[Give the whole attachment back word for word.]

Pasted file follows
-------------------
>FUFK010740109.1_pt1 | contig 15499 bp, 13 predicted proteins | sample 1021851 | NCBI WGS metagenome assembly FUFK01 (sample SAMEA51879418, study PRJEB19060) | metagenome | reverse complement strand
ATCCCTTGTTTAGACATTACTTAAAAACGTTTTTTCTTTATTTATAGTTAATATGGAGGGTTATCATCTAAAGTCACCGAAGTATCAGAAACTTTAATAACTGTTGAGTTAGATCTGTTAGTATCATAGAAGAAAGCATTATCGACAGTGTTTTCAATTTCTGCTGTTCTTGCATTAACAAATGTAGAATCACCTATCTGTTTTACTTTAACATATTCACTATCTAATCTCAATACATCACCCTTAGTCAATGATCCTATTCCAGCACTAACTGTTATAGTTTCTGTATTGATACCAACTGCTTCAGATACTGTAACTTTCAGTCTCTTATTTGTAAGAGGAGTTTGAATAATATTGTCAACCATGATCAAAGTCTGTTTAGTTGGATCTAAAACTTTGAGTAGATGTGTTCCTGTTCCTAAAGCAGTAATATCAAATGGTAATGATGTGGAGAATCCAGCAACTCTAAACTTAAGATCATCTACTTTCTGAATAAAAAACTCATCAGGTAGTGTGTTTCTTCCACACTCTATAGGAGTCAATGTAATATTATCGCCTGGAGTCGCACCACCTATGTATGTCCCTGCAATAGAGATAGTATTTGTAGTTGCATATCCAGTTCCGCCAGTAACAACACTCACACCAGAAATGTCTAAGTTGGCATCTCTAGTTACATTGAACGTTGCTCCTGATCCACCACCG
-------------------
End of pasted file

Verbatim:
>FUFK010740109.1_pt1 | contig 15499 bp, 13 predicted proteins | sample 1021851 | NCBI WGS metagenome assembly FUFK01 (sample SAMEA51879418, study PRJEB19060) | metagenome | reverse complement strand
ATCCCTTGTTTAGACATTACTTAAAAACGTTTTTTCTTTATTTATAGTTAATATGGAGGGTTATCATCTAAAGTCACCGAAGTATCAGAAACTTTAATAACTGTTGAGTTAGATCTGTTAGTATCATAGAAGAAAGCATTATCGACAGTGTTTTCAATTTCTGCTGTTCTTGCATTAACAAATGTAGAATCACCTATCTGTTTTACTTTAACATATTCACTATCTAATCTCAATACATCACCCTTAGTCAATGATCCTATTCCAGCACTAACTGTTATAGTTTCTGTATTGATACCAACTGCTTCAGATACTGTAACTTTCAGTCTCTTATTTGTAAGAGGAGTTTGAATAATATTGTCAACCATGATCAAAGTCTGTTTAGTTGGATCTAAAACTTTGAGTAGATGTGTTCCTGTTCCTAAAGCAGTAATATCAAATGGTAATGATGTGGAGAATCCAGCAACTCTAAACTTAAGATCATCTACTTTCTGAATAAAAAACTCATCAGGTAGTGTGTTTCTTCCACACTCTATAGGAGTCAATGTAATATTATCGCCTGGAGTCGCACCACCTATGTATGTCCCTGCAATAGAGATAGTATTTGTAGTTGCATATCCAGTTCCGCCAGTAACAACACTCACACCAGAAATGTCTAAGTTGGCATCTCTAGTTACATTGAACGTTGCTCCTGATCCACCACCG